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Throat Pain and Interpreting

MagicToasterMagicToaster Registered User regular
edited October 2011 in Help / Advice Forum
I started doing some live interpreting almost a year ago. That is, I'll sit in a corner with someone during an event and translate into his/her language what a speaker is saying. A session can last from 1-3 hours, depending on the subject. Some speakers have a paused way of talking, and I have no issues because my voice can take a break between pauses. Some speakers, however, are like machineguns! They talk and don't take a breath or pause! That's when it gets hard to talk, and my voice starts to hurt. It's been almost a year, but I still don't know what to do to lessen the strain on my voice. Water and cough pills are useless.

I've heard that theater actors usually speak from their diafragm so as to not strain their voices, but I've never been able to do that.

Does anyone have recomendations.

MagicToaster on
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Posts

  • FantasmaFantasma Registered User regular
    A tablespoon of Apple Cider Vinegar mixed with water for gargling is used by singers to ease throat pain. Perhaps you could give it a try.

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    sage tea with honey.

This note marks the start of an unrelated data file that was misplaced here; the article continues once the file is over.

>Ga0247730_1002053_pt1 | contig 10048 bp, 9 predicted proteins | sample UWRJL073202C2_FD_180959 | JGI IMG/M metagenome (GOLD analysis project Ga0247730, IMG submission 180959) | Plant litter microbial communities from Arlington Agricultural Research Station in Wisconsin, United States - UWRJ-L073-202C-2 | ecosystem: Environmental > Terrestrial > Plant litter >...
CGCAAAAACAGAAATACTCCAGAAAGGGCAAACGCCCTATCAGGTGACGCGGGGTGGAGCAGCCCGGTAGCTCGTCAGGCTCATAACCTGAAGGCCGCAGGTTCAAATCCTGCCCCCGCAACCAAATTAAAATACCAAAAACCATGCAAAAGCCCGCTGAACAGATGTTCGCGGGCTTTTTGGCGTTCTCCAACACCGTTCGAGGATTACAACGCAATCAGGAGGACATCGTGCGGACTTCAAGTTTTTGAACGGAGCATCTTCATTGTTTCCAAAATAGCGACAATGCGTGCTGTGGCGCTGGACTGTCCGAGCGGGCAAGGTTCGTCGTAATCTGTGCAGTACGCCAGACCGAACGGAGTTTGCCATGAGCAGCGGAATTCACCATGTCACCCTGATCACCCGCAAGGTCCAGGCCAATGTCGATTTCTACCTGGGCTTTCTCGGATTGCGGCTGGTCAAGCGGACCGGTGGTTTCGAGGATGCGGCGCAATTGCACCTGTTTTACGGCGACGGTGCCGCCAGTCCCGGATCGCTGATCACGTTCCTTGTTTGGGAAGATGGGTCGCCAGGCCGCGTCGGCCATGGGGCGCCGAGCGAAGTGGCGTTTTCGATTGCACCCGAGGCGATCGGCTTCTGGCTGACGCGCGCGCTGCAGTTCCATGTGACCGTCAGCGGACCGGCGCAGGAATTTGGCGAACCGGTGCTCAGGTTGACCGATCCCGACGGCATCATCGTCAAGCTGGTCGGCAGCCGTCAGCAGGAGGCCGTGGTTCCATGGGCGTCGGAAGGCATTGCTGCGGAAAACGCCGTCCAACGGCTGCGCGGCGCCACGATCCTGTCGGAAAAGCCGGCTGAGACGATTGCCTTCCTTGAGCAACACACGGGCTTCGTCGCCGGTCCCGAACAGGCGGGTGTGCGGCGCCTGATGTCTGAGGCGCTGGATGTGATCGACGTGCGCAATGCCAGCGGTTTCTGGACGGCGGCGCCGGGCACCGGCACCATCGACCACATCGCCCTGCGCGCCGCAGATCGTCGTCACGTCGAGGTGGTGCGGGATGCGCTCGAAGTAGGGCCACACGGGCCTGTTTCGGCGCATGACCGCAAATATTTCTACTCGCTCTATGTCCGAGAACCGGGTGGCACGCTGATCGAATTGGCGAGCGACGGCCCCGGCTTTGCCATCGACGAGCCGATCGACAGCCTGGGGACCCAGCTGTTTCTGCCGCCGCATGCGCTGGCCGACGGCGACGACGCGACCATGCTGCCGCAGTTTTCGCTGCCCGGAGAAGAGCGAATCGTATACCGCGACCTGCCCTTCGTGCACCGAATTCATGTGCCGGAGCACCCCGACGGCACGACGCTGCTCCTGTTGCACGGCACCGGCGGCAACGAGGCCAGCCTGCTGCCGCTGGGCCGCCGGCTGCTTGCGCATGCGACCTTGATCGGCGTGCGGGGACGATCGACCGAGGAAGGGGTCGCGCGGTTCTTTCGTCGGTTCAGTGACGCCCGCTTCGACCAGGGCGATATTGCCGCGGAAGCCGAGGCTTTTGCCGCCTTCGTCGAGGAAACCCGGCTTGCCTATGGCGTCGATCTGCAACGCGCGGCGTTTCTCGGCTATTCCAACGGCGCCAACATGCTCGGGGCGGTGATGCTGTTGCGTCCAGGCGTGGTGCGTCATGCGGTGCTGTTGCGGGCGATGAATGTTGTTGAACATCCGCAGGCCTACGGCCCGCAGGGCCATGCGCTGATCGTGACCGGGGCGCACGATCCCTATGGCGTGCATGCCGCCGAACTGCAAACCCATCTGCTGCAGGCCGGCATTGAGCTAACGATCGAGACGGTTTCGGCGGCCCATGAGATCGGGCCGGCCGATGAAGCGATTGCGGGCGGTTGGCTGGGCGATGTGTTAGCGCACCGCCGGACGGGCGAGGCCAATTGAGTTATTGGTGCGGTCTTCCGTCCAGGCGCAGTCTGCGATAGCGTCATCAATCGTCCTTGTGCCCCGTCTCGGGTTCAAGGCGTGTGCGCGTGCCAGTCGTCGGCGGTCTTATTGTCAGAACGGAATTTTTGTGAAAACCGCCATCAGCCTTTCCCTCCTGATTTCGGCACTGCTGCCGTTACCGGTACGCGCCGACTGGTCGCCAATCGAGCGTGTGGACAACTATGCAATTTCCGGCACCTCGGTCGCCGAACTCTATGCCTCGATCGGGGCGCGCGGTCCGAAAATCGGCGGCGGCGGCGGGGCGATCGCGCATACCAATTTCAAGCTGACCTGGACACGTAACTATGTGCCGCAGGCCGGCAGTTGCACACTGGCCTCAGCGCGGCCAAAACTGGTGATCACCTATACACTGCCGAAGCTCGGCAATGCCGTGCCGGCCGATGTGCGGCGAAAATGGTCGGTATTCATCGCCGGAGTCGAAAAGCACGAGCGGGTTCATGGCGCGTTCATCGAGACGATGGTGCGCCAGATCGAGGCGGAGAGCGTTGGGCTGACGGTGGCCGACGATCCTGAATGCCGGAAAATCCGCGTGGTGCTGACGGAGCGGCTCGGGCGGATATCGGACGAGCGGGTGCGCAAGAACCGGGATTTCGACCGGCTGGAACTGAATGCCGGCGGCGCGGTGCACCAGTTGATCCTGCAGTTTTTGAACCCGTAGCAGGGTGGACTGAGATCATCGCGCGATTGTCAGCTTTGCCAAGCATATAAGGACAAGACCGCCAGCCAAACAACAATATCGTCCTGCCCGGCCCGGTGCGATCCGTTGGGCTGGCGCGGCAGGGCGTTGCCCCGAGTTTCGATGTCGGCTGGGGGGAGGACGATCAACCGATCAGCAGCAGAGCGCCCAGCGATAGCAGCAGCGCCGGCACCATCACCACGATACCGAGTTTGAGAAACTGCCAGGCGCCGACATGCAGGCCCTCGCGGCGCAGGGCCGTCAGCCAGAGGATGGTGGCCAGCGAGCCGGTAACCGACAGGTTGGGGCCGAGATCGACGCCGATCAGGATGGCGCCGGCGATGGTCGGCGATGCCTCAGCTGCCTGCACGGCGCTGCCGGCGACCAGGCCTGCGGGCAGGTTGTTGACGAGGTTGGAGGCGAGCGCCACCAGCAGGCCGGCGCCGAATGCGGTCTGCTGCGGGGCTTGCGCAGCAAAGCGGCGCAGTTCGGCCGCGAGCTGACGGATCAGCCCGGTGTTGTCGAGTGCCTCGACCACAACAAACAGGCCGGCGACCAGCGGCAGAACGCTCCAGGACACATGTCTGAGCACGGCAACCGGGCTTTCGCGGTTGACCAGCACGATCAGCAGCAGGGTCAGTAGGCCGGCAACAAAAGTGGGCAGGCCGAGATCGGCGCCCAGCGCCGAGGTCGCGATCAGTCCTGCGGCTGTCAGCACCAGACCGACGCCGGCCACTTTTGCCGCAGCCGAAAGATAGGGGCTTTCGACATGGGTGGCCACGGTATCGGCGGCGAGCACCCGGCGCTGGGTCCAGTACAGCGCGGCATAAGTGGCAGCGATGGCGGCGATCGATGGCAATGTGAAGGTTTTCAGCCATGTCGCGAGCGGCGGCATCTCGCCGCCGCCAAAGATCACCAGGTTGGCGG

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  • MagicToasterMagicToaster Registered User regular
  • Pure DinPure Din Rhode Island Registered User regular
    Do you have a stuffy nose or a deviated septum? Sometimes I get coughs or throat pain from playing the clarinet because the air isn't coming in quick enough. Wearing nasal strips helps, if you don't mind looking like a dork. :)

  • Inquisitor77Inquisitor77 a.k.a. Nubmonger/Antaeus#1352, 2 x Penny Arcade Fight Club Champion Oakland, CARegistered User regular
    It's mostly about breathing/projection, not about your "voice" per se. Most people focus too much on their throat when they are speaking - to speak louder, they tighten their throats. Being louder isn't about pushing air through a smaller hole, it's about pushing more air through the same hole. For example, if I'm going to sing middle C, my throat holds onto a certain configuration. If I want to sing it softly, I push air through at a slower rate. To sing it more loudly, I push air through at a higher rate. Volume is a function of air flow, not throat strength.

    When speaking, concentrate on your breathing. Your chest should remain still when you're inhaling and exhaling - all movement should be in the diaphragm (again, below the ribcage). Put your hand on top of your diaphragm while doing this - your abs should feel like you're doing a mini-crunch while standing. Once you get used to that type of breathing, practice speaking and even singing while using that method as well. Put your other hand on your throat, and make sure that it's staying relaxed the entire time. Practice the whole range of volumes, loud to soft, while keeping your throat relaxed and only using your diaphragm.

    Eventually, with enough practice it will become second nature, but in the interim you'll be catching yourself quite a bit.

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